Darryl Tonemah, Ph.D., Kiowa/Comanche/Tuscarora
Darryl Tonemah (Kiowa/Comanche/Tuscarora) has a Ph.D., in Counseling Psychology and Cultural Studies, a Masters Degree in Community Counseling and three Bachelors of Science Degrees. He has sat on numerous state and national boards addressing disparities in education and health care among the Native community including: The Oklahoma Cancer Network, The Cherokee Cancer Coalition, Establishing the Oklahoma Intertribal Diabetes Coalition, Establishing the Oklahoma Intertribal Cancer Coalition, The United National Intertribal Youth Diabetes Initiative, he has served on the ADA Board of Directors, as well as Research Policy Committee, and the Native American Initiatives Committee. He has done extensive work training hospitals, clinics, Universities, corporations and schools in the U.S. and Canada on Trauma and its relationship to behavior and health. He is the owner of the Tonemah Consulting Group, an organization dedicated to increasing wellness in Native communities. He also owns First Nations Telehealth Solutions, a company dedicated to increasing access to psychological and psychiatric care to Native communities via telemedicine, and is the President of The Native Legacy Foundation, a non-profit organization dedicated to empowerment programming and suicide prevention in Native Communities. He has also recorded 11 award winning cds, published research, published a book entitled “Spray Your Swamp Cooler”, he has appeared in numerous films and stage productions.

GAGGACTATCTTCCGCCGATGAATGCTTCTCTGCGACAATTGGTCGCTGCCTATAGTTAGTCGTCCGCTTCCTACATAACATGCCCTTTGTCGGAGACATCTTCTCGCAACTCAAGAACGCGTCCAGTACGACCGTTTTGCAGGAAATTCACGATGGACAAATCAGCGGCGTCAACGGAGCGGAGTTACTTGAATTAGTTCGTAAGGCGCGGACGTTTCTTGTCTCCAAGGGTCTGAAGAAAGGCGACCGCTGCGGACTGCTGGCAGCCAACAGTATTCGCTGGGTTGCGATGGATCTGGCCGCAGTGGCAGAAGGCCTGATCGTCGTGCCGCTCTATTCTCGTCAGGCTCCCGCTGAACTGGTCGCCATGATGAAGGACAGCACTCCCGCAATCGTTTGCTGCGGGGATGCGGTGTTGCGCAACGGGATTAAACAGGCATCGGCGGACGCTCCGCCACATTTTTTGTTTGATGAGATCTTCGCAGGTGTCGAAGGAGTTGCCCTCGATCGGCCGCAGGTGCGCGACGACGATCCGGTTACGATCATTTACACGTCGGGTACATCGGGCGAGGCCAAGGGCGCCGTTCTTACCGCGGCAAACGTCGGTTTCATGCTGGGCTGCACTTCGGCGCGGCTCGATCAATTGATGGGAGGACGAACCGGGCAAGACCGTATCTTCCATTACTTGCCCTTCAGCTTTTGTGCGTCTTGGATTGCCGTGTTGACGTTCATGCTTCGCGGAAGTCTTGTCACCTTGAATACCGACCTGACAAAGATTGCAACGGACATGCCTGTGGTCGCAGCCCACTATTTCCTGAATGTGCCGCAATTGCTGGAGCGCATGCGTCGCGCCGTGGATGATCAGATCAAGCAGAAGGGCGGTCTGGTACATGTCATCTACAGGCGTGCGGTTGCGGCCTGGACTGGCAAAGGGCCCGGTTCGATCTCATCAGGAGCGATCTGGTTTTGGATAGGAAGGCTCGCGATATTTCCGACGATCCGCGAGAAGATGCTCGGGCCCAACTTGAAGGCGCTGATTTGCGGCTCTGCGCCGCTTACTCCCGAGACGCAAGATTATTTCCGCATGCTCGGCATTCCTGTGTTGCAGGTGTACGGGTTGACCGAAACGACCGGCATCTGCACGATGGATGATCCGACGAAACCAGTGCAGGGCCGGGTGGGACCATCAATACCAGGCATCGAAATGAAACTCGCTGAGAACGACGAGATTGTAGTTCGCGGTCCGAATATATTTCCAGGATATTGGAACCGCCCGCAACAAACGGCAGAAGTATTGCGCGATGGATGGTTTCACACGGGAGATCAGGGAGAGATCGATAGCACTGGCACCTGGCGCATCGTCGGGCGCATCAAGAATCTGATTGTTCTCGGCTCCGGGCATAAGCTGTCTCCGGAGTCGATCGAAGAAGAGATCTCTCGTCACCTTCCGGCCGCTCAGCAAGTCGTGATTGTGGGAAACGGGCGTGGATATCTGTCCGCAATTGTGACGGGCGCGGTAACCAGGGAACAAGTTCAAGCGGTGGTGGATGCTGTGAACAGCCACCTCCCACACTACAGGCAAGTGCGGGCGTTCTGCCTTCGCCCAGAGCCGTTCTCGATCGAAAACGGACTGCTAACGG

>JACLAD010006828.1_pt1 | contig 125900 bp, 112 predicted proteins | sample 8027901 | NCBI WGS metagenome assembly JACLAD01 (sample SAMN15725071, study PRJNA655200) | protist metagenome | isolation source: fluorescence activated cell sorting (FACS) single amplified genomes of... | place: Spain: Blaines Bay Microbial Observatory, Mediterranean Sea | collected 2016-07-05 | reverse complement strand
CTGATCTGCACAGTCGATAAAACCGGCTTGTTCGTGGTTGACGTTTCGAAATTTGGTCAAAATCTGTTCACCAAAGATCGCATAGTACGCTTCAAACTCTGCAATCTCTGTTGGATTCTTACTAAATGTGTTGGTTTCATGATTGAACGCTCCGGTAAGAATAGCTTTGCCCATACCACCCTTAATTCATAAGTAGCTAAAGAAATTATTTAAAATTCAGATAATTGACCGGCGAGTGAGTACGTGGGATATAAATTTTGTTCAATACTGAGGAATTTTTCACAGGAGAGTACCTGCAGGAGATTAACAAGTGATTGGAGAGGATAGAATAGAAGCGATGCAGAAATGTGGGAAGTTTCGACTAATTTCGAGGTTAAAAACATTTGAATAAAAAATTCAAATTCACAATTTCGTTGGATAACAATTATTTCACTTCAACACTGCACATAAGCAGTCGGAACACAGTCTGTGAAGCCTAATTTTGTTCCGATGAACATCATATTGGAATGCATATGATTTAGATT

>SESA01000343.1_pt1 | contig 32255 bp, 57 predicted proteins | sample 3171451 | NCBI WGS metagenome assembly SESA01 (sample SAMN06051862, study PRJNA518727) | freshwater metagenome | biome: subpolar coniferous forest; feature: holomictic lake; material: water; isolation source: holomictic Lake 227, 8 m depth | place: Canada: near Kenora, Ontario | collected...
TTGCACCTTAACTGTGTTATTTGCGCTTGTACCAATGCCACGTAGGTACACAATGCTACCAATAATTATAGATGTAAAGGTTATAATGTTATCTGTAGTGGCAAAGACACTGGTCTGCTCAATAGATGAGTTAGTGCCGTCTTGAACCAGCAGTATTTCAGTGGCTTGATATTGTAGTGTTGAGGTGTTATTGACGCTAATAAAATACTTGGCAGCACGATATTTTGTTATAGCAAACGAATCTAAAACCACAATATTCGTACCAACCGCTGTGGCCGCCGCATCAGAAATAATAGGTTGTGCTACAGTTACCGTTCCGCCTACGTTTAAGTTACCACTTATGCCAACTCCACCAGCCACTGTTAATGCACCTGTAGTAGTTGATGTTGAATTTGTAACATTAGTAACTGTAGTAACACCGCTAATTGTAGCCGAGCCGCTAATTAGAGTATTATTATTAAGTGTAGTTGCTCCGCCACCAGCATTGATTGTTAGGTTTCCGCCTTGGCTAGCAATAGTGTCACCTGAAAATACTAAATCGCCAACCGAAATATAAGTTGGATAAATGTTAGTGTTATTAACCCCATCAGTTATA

Dr. Tonemah's presentation will explore how trauma affects the brain, the body and behavior and how we are entering a season of dealing to healing.
Mark Trahant (Shoshone-Bannock)Sponsored by Oklahoma Humanities
Trahant serves as editor of Indian Country Today, he is a member of Idaho's Shoshone-Bannock Tribe, and a former president of the Native American Journalists Association. Trahant has also served as a professor at the University of North Dakota, University of Alaska Anchorage, University of Idaho and the University of Colorado. He does a weekly audio commentary for Native Voice One. He is also chair of the board of directors for Vision Maker Media, an organization that works with Native producers to develop, produce and distribute educational telecommunications programs for all media including public television and public radio. In 2018, Trahant was honored with the 2018 Native American Journalists Association Richard LaCourse Award.
As an experienced editor and journalist, Mr. Trahant will deliver a keynote presentation focused on how the Native voice in literature and media will affect our future generations. Reflecting on the experiences in his career, he will address the strong need to enhance tribal sovereignty for the sustainability of our community and address the role of journalism in that process. Through this presentation, Mr. Trahant will enhance the voice of all audience members for the betterment of their communities.
To Be Announced